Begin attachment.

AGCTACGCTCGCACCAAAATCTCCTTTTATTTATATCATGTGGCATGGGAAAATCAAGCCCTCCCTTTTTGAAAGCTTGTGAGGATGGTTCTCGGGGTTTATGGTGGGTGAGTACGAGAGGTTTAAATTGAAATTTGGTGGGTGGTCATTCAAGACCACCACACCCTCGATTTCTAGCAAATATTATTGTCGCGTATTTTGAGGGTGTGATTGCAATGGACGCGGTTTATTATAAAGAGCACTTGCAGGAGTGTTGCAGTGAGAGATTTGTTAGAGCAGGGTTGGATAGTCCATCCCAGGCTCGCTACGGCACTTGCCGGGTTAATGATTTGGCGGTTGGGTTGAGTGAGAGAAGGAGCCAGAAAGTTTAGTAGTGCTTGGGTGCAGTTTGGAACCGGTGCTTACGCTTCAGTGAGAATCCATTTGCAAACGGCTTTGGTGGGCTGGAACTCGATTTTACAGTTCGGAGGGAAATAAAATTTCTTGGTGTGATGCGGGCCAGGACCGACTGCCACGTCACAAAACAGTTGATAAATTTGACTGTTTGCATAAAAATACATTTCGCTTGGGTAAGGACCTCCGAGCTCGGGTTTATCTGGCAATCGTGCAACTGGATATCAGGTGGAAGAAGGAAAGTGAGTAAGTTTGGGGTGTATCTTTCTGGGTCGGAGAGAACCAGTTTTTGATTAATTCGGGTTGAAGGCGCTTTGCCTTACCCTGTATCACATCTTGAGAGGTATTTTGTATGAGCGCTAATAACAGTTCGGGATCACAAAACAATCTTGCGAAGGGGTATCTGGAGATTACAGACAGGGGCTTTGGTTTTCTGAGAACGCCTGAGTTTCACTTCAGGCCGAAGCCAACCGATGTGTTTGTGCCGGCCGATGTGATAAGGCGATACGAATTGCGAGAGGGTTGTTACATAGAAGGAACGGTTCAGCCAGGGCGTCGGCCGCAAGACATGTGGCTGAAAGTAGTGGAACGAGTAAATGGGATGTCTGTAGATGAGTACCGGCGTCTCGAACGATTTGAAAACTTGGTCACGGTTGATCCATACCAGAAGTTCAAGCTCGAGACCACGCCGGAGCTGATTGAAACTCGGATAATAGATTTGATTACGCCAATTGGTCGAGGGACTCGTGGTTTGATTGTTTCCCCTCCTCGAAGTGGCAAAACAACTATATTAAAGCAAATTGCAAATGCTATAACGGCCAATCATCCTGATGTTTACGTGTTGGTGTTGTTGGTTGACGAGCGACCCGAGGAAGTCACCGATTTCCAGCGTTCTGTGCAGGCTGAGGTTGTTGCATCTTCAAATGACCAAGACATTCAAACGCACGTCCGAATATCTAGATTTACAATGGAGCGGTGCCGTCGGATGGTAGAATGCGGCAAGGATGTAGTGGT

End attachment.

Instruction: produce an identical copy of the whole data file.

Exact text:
AGCTACGCTCGCACCAAAATCTCCTTTTATTTATATCATGTGGCATGGGAAAATCAAGCCCTCCCTTTTTGAAAGCTTGTGAGGATGGTTCTCGGGGTTTATGGTGGGTGAGTACGAGAGGTTTAAATTGAAATTTGGTGGGTGGTCATTCAAGACCACCACACCCTCGATTTCTAGCAAATATTATTGTCGCGTATTTTGAGGGTGTGATTGCAATGGACGCGGTTTATTATAAAGAGCACTTGCAGGAGTGTTGCAGTGAGAGATTTGTTAGAGCAGGGTTGGATAGTCCATCCCAGGCTCGCTACGGCACTTGCCGGGTTAATGATTTGGCGGTTGGGTTGAGTGAGAGAAGGAGCCAGAAAGTTTAGTAGTGCTTGGGTGCAGTTTGGAACCGGTGCTTACGCTTCAGTGAGAATCCATTTGCAAACGGCTTTGGTGGGCTGGAACTCGATTTTACAGTTCGGAGGGAAATAAAATTTCTTGGTGTGATGCGGGCCAGGACCGACTGCCACGTCACAAAACAGTTGATAAATTTGACTGTTTGCATAAAAATACATTTCGCTTGGGTAAGGACCTCCGAGCTCGGGTTTATCTGGCAATCGTGCAACTGGATATCAGGTGGAAGAAGGAAAGTGAGTAAGTTTGGGGTGTATCTTTCTGGGTCGGAGAGAACCAGTTTTTGATTAATTCGGGTTGAAGGCGCTTTGCCTTACCCTGTATCACATCTTGAGAGGTATTTTGTATGAGCGCTAATAACAGTTCGGGATCACAAAACAATCTTGCGAAGGGGTATCTGGAGATTACAGACAGGGGCTTTGGTTTTCTGAGAACGCCTGAGTTTCACTTCAGGCCGAAGCCAACCGATGTGTTTGTGCCGGCCGATGTGATAAGGCGATACGAATTGCGAGAGGGTTGTTACATAGAAGGAACGGTTCAGCCAGGGCGTCGGCCGCAAGACATGTGGCTGAAAGTAGTGGAACGAGTAAATGGGATGTCTGTAGATGAGTACCGGCGTCTCGAACGATTTGAAAACTTGGTCACGGTTGATCCATACCAGAAGTTCAAGCTCGAGACCACGCCGGAGCTGATTGAAACTCGGATAATAGATTTGATTACGCCAATTGGTCGAGGGACTCGTGGTTTGATTGTTTCCCCTCCTCGAAGTGGCAAAACAACTATATTAAAGCAAATTGCAAATGCTATAACGGCCAATCATCCTGATGTTTACGTGTTGGTGTTGTTGGTTGACGAGCGACCCGAGGAAGTCACCGATTTCCAGCGTTCTGTGCAGGCTGAGGTTGTTGCATCTTCAAATGACCAAGACATTCAAACGCACGTCCGAATATCTAGATTTACAATGGAGCGGTGCCGTCGGATGGTAGAATGCGGCAAGGATGTAGTGGT